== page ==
Some of the implications for environmental policy arc:
Setting up CETPs is seen as the panacea of all environmental problems. Unfortunately, it has allowed some industries the opportunity to avoid technological changes which they are capable of undertaking and which would have reduced pollution at source. S C Maudgal, technical advisor to the ministry of environment and forest, conceded that this is indeed the case. He added that judicious fixing of rentals for CETP members would be vital to initiating technological change.
Unless businesspersons are made aware that it makes good business sense to improve efficiency in energy use, material recovery and minimise wastes, no real environmental progress will be made.
It is very difficult to reconcile the tensions that emerge from the contradictions between environmental needs and economic imperatives. However, in the case of Delhi, authorities are almost dismissive about the fate of more than 1.25 lakh workers. Ignoring social issues in the name of environment may mean more harm in the long run.
The present control-based environmental strategies can only make minimalistic gains. The judicial orders have not provided solutions. On the contrary, they have reinforced trends which could impede and delay the introduction of improved environmental management and governance.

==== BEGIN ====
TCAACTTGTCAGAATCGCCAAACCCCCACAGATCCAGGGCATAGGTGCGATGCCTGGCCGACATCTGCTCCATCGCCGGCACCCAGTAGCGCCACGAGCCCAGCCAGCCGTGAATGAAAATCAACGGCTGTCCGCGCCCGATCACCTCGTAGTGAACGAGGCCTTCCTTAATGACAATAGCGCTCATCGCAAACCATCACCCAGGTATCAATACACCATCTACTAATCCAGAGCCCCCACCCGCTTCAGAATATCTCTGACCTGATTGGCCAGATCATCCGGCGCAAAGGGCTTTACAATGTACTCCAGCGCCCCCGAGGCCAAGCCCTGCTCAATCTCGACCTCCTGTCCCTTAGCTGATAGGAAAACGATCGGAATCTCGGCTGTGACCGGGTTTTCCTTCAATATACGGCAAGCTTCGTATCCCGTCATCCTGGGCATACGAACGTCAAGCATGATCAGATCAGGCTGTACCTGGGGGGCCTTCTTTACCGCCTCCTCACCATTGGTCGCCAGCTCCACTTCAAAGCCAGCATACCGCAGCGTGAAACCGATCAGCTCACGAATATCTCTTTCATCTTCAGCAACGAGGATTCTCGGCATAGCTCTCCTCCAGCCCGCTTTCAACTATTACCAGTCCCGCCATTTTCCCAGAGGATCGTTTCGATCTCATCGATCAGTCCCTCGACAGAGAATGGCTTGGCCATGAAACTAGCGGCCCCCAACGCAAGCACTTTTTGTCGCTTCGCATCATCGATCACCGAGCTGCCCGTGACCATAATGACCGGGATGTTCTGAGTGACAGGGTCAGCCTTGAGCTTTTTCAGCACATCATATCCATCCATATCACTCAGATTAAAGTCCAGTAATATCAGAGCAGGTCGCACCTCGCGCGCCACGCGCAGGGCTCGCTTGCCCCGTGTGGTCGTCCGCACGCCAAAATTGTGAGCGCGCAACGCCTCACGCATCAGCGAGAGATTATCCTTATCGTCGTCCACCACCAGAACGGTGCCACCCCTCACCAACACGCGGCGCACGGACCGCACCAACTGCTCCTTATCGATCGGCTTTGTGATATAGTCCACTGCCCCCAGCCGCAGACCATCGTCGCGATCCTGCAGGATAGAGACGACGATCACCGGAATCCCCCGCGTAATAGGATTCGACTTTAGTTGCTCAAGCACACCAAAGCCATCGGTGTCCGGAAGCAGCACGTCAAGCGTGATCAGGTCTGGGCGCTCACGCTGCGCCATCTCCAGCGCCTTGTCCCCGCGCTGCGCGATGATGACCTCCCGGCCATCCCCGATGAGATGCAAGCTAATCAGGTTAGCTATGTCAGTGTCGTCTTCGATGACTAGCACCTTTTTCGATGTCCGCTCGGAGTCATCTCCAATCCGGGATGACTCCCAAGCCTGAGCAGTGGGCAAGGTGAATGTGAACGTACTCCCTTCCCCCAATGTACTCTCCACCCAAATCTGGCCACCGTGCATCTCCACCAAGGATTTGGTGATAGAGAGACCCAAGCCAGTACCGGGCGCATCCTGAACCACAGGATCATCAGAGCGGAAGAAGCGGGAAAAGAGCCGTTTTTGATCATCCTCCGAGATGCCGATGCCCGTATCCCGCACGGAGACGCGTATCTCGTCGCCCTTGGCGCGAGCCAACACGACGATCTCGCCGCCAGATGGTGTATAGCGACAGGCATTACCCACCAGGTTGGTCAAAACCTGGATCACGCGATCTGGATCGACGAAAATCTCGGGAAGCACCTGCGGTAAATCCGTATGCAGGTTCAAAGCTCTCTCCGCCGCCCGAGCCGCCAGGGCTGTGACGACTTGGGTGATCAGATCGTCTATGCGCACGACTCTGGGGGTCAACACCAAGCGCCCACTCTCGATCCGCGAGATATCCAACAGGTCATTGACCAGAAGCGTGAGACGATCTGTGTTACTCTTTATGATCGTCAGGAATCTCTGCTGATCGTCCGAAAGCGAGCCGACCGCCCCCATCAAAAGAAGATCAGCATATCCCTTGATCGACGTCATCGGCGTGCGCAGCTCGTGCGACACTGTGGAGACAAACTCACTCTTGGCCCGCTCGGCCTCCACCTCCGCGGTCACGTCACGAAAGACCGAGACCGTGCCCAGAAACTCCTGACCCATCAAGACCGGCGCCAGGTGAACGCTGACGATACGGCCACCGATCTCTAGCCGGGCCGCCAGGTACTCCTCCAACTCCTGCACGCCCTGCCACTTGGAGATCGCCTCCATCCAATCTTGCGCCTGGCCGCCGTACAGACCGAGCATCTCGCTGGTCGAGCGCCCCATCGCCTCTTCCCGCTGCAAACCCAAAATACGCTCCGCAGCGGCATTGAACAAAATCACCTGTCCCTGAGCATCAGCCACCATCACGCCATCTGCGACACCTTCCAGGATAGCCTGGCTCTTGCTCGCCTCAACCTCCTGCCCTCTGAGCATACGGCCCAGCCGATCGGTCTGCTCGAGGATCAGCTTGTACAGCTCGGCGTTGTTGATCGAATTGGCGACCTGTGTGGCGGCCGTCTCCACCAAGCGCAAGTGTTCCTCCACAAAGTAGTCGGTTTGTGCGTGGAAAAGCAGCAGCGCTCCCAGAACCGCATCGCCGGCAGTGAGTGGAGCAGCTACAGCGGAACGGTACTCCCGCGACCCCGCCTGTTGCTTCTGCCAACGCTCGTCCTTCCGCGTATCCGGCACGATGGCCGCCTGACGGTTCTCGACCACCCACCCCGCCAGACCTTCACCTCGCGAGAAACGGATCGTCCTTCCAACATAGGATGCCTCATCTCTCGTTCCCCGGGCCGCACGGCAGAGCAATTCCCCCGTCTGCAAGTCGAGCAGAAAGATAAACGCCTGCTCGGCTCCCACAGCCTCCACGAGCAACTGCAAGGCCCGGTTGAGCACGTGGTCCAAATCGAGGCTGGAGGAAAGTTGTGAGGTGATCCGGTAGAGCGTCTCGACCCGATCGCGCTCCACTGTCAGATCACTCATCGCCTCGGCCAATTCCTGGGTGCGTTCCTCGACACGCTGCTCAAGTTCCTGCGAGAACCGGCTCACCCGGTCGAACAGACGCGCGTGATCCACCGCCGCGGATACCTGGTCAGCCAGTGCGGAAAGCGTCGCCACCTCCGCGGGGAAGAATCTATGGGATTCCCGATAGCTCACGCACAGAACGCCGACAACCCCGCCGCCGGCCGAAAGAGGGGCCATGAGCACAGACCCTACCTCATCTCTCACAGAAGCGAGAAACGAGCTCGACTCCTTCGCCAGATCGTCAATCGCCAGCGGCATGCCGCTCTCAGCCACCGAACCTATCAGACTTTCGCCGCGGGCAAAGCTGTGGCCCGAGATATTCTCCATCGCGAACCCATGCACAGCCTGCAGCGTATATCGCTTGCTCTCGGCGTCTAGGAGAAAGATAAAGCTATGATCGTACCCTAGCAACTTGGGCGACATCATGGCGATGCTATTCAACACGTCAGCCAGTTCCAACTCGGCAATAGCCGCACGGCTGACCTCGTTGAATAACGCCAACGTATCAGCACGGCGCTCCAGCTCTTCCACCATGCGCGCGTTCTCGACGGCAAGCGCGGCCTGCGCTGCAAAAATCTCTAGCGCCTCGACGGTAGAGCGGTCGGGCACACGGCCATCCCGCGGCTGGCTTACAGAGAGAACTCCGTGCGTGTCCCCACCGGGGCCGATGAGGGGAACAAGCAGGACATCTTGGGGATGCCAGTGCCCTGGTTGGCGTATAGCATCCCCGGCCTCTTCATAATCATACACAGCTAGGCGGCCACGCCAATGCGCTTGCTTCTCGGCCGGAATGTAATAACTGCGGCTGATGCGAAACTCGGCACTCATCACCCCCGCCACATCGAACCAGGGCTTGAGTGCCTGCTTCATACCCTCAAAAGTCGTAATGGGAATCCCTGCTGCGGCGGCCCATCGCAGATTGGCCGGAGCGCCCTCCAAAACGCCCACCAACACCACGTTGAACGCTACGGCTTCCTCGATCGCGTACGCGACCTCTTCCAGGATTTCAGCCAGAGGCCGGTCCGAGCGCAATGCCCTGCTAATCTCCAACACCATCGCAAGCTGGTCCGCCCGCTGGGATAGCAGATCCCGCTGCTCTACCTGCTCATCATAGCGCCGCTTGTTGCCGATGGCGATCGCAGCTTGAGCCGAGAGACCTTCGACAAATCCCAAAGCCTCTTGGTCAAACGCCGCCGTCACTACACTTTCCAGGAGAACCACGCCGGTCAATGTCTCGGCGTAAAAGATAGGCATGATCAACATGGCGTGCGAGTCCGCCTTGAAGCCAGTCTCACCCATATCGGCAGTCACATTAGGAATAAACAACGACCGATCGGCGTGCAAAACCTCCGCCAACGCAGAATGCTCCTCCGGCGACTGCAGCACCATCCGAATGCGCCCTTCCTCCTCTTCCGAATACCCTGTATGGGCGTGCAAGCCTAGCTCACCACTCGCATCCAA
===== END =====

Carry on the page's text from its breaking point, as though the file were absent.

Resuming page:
Nandini Dasgupta is a reader at the Natural Resources Institute, University of Greenwich, the UK (With inputs from Vineet Katariya)
|FUTURE TENSE |
Various types of industries based in Delhi and their fate according to the Delhi Master Plan-2001
|CATEGORY||DEFINITION||FATE ACCORDING TO DMP-2001|
|H(a) ||All units using/producing hazardous and noxious products||Would have to move out of Delhi, beyond the NCR |
|H(b) ||Heavy and large industries ||No new industries would be permitted |
Existing ones would have to shift to the DMA or NCR
Modernisation of existing units would be permitted on condition that it reduces pollution and traffic congestion
|G ||Industrial estates located in rural areas and is not included in this study|
|F ||Extensive industries ||No new units shall be permitted except in the existing industrial area identified for extensive identified for extensive industries|
|B, C and E ||Light and service industries ||Units with 20 or more workers shall be shifted to industrial use zone |
Units with 10-19 workers mat continue to operate but shall be reviewed are 5 years
|A ||household industries ||May operate in residential areas, on the condition they occupy 25 per cent or less of the plot size employ a maximum of 5 workers and use a maximum load of 1 KW|